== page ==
David Harbour finds Pete Davidson in the Upside Down
When Davidson missed the first two episodes of SNL's 45th season due to work on other projects, host David Harbour helped track him down in the third episode. Harbour, who plays Jim Hopper on Stranger Things, stepped away from his opening monologue for a walk around the studio and came across a portal to the Upside Down, the creepy alternate dimension that's the cause of most of the drama on the Netflix sci-fi horror show.
After entering the Upside Down, he finds Aidy Bryant trapped in there and mistakes her for Barb, the character who vanished and was killed by the Demogorgon in Season 1. He then runs into Beck Bennett, who starts to tell a long, boring story about how he got his start in high school theater before being dragged away by a Demogorgon. Harbour eventually discovers a long-lost SNL player. "No, it can't be! Pete Davidson!," Harbour says. "Is this where you've been? In the Upside Down?" Davidson doesn't seem to mind it. "Yeah, dude, it's lit, right?," he says. Harbour invites him back to the SNL set to do the show with him. "Uhhh, maybe," Davidson said. Harbour gives up and walks away, finding SNL creator Lorne Michaels working a page. Stranger things have happened.
The Group Hopper
In a 2014 parody of dystopian YA novels and films that mocks projects like The Hunger Games, Divergent and The Giver, Davidson finds himself the unlikely hero in a film called The Group Hopper. People are sorted into different groups in the post-apocalyptic world, but Davidson finds he can jump between groups. The voice-over in the trailer for the film boasts that The Group Hopper is "adapted from a YA novel written entirely in the comments section of a Hunger Games trailer."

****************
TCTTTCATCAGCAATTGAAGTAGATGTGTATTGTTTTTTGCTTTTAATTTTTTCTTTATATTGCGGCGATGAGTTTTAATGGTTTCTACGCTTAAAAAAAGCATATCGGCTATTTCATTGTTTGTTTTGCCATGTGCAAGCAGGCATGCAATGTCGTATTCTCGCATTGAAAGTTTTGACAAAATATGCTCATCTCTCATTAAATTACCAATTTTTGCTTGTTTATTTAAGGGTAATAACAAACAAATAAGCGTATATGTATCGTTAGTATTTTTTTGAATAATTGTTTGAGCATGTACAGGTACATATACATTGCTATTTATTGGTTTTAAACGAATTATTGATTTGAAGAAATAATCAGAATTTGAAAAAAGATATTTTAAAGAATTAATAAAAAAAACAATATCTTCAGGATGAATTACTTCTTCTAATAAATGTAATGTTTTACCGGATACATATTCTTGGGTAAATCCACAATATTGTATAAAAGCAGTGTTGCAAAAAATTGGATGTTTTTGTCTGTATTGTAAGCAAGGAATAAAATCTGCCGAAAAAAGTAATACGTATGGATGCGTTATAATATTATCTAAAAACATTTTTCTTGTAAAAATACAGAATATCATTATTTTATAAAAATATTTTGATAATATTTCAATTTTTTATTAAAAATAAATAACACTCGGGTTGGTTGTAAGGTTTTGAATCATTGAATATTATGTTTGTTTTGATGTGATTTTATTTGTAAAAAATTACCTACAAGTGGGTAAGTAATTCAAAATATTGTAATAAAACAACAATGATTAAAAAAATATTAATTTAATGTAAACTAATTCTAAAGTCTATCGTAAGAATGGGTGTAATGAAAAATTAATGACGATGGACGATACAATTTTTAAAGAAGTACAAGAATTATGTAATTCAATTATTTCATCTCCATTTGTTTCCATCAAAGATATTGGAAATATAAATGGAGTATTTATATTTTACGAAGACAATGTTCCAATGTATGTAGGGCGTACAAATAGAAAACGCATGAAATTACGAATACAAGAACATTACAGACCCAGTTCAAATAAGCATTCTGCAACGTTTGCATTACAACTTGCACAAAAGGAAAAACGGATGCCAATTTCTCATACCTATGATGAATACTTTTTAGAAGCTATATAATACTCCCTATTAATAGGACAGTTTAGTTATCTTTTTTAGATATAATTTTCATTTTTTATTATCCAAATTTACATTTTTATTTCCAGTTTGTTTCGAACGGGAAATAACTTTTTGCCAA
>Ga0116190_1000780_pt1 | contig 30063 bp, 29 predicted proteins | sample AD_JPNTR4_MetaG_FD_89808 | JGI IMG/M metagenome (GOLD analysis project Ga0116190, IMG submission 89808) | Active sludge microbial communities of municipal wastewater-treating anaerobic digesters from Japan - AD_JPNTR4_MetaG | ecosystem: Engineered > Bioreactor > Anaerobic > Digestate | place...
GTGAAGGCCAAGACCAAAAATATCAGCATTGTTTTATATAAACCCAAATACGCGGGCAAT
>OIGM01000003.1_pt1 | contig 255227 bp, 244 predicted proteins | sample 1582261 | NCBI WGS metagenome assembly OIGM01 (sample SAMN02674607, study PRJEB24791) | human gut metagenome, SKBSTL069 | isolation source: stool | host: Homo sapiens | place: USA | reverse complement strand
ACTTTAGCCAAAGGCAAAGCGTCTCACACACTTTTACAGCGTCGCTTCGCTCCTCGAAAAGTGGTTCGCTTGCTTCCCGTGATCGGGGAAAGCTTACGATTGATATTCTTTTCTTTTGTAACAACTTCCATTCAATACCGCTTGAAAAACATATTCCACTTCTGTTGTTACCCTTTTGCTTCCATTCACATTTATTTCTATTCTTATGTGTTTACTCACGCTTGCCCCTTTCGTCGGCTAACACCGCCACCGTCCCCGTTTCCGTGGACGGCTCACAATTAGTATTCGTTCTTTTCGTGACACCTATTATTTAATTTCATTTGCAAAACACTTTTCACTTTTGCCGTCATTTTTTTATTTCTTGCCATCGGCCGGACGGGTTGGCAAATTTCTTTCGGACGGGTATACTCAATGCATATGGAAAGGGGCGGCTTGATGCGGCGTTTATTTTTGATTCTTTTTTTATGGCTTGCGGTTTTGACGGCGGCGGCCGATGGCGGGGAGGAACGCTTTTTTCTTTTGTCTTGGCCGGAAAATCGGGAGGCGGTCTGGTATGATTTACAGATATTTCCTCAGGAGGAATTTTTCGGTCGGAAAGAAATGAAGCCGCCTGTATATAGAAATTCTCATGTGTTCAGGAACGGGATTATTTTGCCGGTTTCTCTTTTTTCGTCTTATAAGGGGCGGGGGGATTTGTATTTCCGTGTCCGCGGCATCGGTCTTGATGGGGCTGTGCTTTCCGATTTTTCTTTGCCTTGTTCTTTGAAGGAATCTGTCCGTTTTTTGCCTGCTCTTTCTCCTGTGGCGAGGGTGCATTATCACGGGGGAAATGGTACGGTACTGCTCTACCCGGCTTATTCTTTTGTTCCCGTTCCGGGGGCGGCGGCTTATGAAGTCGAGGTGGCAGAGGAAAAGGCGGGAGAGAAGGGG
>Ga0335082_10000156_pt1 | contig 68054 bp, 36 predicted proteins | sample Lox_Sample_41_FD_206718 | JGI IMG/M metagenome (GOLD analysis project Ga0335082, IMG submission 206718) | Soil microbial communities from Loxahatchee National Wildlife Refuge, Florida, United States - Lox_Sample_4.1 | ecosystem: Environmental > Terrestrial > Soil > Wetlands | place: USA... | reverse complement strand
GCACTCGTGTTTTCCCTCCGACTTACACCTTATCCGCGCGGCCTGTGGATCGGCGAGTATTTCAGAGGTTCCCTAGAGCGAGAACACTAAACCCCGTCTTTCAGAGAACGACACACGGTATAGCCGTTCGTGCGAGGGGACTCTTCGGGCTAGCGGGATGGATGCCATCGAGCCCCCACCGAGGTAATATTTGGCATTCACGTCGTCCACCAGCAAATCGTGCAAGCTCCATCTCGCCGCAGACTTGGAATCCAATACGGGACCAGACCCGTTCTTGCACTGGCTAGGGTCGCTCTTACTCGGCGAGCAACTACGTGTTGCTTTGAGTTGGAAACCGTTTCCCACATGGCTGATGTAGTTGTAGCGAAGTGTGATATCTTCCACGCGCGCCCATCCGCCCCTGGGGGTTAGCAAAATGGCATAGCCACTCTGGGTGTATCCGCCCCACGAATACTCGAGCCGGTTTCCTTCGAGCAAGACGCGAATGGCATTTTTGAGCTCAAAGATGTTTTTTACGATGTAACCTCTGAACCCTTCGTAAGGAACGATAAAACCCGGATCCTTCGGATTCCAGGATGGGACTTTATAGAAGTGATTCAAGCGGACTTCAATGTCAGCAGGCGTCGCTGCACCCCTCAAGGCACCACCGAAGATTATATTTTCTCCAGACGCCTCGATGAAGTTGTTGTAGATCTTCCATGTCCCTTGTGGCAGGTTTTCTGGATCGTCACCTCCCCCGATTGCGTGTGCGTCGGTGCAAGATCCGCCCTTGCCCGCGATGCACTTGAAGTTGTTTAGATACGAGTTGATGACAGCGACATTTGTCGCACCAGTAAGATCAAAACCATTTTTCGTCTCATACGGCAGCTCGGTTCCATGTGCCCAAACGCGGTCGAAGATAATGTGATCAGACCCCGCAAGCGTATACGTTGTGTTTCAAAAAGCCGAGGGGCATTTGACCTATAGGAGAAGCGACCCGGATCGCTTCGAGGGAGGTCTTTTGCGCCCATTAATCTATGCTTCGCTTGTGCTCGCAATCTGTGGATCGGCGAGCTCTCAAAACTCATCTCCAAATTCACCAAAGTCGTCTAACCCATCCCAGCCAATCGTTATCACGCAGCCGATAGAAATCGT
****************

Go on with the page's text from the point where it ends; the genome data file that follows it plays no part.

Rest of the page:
Davidson meets someone who explains to him that people are sorted into groups like "the emotionals, the foodies, the Hasidics and Gryffindor." He responds, "When I grow up, I want to be a freelander." He discovers that a necklace he finds himself wearing is a "zoomerang" that can be used to hurl at an enemy animal and he's eventually celebrated by his peers. "Meet The Group Hopper," the voice-over says. "Put him in a group — and he'll hop his ass right out."
Zombie Apocalypse High School
As we've learned from The Walking Dead and The Last of Us, it's tough when loved ones turn into zombies and not easy to accept that it's happened. That's also the case in this 2014 high-school set sketch starring Jim Carrey. The actor and comedian plays a dad during a zombie apocalypse who seems to have been bit, but is denying it. He tells four students hiding out at the local high school that his son went to school with them, and then brings him out.
The son, played by Davidson, is held away at the other end of a pole from Carrey, who beats him with a bat when he growls. Kenan Thompson points out that their former classmate is now a zombie, but the dad refuses to acknowledge it, saying that he's suffering from a classic case of ADHD. Carrey must ultimately choose between taking shelter at the school and admitting his son's a zombie, or being turned away. So, he makes his choice, then goes in for one last hug with his son, and we all know how that ends.
Watch Pete Davidson's new series, Bupkis, now streaming on Peacock.